Souls in Exile

Set in a dilapidated summer cabin in upstate New York, David Auburn’s engaging new play, Lost Lake, focuses on two people who might otherwise never have shared a stage. Yet Auburn, who won a Pulitzer Prize for Proof, develops a relationship between them that’s both believable and compelling. The result is a personal drama that resonates politically as well. 

Veronica (Tracie Thoms) is a young black mother from New York City who, in the first scene, is negotiating the rent of a cabin for a week toward the end of summer. It’s March now, and Veronica has taken a bus to the cabin to inspect it personally and negotiate with the ostensible owner, Terry Hogan (John Hawkes). Hogan, shambling and pigeon-toed, is gregarious and optimistic but at times uncomfortably pushy, overselling the cabin (nicely detailed by J. Michael Griggs, with a broad upstage window and shabby plaid furniture). Yet Hogan also knows when he’s pushed too hard and needs to change the subject. But Veronica is no pushover, and Thoms invests her with the confidence and street smarts that make her unafraid to deal with Hogan. 

When the summer week arrives, so does friction. Hogan hasn’t fixed the dock as he’d promised, and it’s rickety and dangerous for the children. He promised an extra bed; it’s not there. Worst, there’s no hot water. It’s a nightmare rental for Veronica, but Hogan tries to sell the bright side: “The kids are having a good time, right?” They bicker, and Auburn keeps one guessing where it’s all going. Daniel Sullivan’s superb production will make you want to stay along for the ride. 

Sullivan deftly brings out the despair of these two lost souls. Their mistakes resonate with questions for the viewer. Is it possible to make a terrible mistake in one’s life and never be able to recover? Is there no chance for redemption? Hogan, it turns out, has a daughter from whom he is estranged, and a long record of failure. Veronica has a job that’s in jeopardy because of a mistake she has made, and is probably at the beginning of her decline. Auburn peels back layer after layer of their woes with astute dramatic timing. They are likable, flawed people trapped in limbo by their mistakes. The lake, a symbol of a carefree, pleasure-filled life, has been lost to them, perhaps forever.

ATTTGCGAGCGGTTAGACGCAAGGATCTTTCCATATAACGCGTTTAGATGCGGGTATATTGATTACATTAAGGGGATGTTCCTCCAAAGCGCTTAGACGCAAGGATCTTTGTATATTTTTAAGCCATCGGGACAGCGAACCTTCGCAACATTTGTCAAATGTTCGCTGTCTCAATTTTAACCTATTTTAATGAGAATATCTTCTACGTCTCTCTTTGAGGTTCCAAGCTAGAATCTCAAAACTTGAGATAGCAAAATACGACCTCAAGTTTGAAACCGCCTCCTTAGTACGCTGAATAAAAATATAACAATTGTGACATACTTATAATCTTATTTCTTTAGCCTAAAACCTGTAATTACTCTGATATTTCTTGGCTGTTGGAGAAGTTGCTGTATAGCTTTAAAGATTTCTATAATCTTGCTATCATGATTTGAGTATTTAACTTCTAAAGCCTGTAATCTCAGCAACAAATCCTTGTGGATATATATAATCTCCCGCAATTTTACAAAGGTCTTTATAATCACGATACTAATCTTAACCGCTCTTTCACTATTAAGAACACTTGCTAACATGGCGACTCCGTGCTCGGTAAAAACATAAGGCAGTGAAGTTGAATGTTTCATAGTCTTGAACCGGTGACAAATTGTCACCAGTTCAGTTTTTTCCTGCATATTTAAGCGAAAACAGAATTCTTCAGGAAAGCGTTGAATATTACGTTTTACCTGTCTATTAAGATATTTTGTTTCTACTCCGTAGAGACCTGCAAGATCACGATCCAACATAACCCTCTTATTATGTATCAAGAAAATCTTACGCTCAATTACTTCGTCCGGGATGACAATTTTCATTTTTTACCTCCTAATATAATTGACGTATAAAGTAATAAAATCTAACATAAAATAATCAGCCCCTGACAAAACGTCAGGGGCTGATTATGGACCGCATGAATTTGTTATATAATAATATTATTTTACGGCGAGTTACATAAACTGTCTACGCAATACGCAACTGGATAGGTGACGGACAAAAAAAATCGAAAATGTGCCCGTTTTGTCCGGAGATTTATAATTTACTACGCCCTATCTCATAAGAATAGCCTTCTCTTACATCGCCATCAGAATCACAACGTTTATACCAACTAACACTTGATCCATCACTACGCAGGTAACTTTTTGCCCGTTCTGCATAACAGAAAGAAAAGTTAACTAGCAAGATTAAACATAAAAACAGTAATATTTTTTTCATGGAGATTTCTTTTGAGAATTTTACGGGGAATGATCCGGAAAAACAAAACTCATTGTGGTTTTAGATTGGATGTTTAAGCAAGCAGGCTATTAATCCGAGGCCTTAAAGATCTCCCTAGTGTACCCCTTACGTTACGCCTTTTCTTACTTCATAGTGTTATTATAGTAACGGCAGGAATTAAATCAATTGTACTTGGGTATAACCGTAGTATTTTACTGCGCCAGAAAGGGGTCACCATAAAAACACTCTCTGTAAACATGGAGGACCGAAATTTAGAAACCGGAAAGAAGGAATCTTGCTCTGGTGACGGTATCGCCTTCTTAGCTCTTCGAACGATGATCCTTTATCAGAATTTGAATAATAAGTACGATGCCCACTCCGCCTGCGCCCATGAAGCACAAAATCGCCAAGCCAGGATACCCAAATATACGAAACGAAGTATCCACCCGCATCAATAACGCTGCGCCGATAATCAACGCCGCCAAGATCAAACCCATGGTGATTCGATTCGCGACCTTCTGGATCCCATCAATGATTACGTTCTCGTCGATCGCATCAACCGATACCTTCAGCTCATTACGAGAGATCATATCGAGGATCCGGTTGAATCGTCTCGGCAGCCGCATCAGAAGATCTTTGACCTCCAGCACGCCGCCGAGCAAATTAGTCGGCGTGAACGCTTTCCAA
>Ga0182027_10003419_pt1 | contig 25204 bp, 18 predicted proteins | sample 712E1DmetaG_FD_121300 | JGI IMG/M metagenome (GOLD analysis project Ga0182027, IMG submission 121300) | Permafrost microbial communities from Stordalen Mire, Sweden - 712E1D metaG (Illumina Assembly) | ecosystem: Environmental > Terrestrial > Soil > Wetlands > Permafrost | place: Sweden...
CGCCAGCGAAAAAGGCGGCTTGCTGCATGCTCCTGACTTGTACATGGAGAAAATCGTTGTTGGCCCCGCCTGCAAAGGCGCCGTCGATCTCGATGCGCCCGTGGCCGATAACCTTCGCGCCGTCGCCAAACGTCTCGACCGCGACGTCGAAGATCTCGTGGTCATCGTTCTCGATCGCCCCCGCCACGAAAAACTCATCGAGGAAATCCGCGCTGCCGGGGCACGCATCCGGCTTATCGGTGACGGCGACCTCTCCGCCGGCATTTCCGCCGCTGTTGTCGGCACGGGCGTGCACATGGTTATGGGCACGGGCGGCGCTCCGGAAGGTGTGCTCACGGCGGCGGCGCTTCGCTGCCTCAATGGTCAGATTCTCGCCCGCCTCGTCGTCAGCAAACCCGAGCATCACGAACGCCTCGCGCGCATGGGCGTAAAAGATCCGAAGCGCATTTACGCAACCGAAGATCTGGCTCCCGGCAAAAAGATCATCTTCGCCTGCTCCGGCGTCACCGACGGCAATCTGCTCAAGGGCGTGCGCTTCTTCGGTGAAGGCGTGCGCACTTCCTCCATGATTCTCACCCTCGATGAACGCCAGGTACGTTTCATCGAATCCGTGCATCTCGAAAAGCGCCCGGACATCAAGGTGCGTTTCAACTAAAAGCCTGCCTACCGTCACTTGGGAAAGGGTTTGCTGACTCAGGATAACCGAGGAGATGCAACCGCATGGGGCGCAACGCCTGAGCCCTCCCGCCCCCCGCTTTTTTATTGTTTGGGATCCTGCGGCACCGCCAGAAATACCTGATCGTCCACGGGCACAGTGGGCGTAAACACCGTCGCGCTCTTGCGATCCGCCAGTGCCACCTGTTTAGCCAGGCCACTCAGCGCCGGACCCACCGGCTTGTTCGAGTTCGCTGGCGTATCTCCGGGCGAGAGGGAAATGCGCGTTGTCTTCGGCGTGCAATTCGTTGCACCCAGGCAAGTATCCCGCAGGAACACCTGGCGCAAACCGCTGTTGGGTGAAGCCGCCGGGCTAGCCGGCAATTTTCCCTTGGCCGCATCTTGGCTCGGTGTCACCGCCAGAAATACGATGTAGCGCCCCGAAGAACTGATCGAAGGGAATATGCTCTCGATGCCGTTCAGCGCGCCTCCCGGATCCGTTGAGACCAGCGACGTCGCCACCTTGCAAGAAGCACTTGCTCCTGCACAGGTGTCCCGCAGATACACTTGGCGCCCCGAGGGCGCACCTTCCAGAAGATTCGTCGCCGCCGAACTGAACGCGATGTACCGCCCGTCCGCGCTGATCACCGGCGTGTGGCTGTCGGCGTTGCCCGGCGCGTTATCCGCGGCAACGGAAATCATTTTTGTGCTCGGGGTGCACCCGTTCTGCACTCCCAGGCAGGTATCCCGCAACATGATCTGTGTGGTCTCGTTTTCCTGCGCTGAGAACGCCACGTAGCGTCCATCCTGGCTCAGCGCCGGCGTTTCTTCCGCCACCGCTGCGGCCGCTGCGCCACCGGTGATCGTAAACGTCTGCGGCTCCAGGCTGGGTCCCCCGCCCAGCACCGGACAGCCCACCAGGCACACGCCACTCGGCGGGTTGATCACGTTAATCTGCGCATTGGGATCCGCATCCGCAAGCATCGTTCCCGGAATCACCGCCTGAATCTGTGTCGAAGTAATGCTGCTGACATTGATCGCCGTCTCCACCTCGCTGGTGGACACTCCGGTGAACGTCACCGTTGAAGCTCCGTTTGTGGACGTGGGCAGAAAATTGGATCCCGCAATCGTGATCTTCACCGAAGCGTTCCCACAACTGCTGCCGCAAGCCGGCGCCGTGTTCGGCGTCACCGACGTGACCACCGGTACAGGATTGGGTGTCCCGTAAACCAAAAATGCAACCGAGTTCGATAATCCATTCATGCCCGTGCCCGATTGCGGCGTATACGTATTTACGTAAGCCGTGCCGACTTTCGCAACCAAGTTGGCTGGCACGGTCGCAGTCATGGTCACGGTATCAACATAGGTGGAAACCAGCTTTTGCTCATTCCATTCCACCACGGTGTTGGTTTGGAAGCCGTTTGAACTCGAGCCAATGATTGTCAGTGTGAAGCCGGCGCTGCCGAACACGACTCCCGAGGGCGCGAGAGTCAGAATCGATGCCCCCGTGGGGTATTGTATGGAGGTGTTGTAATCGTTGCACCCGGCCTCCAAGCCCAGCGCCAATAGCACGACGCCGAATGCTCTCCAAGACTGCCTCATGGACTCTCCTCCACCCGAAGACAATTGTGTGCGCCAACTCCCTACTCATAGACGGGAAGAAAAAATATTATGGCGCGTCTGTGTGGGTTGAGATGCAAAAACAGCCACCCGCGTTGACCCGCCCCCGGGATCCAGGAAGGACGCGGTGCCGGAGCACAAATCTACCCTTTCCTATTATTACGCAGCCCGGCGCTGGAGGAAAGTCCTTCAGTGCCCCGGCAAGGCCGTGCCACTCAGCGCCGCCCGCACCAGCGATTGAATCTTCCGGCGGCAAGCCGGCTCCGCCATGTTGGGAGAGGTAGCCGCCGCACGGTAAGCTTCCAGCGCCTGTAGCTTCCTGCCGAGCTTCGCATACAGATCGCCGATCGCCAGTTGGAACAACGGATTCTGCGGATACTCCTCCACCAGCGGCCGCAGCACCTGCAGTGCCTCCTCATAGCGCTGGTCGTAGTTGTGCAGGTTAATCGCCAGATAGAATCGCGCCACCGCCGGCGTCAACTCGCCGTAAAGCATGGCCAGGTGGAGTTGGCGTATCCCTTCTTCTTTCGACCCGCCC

It’s not all gloom. Hogan, slippery though he is, tries not to dwell on his misfortunes. Rather, he attempts to put a positive spin on Veronica’s troubles. No hot water? “I really don’t see how a few days of cold showers, which is good for the circulation by the way—you’re a nurse, you should know that—could be worth—how much did you say you wanted?” Hawkes delivers those lines with a brilliant balance of supplication and gall. Veronica has refused to pay the last installment of three days’ rent, but, Hogan argues, she hasn’t paid the installment so the water's being cold those first three days is immaterial. 
 
There’s humor, too, in Hogan’s rants against his sister-in-law, Debbie, who, he claims, wants to squeeze him out of ownership of the cabin. Meanwhile, Thoms has a scene of physical comedy when she tries to get a cellphone signal. She holds up the cell; waves it; climbs on the window seats and stretches her arm up high. But the scene is also a physicalization of the characters’ predicament. Veronica and Hogan are literally out of touch with everyone else.
 
The homeowners’ organization, which represents lake residents but also, more broadly, society, wants Hogan out of their midst, isolated though he is already. And it’s unclear whether his good intentions led him to overextend himself by taking on the job of repairing the dock or whether he was a chump that the association took advantage of. But repairing the dock—and his life—is beyond his ability. 
 
Hawkes, with his squinched, angular face, changes moods and emotions like a chameleon. Thoms has the more sympathetic role, and she handles herself admirably, restraining herself when she might justifiably explode, always trying to argue rationally, and becoming by turns exasperated and sympathetic. Lost Lake is a poignant portrait of America’s fringes, where an unforgiving society exiles its sinners.
 
Manhattan Theater Club presents Lost Lake through Dec. 21, with performance times varying week by week. Tickets and information are available by calling CityTix at 212-581-1212, online by visiting www.nycitycenter.org, or by visiting the box office at New York City Center, 131 West 55th St.

 

 

 

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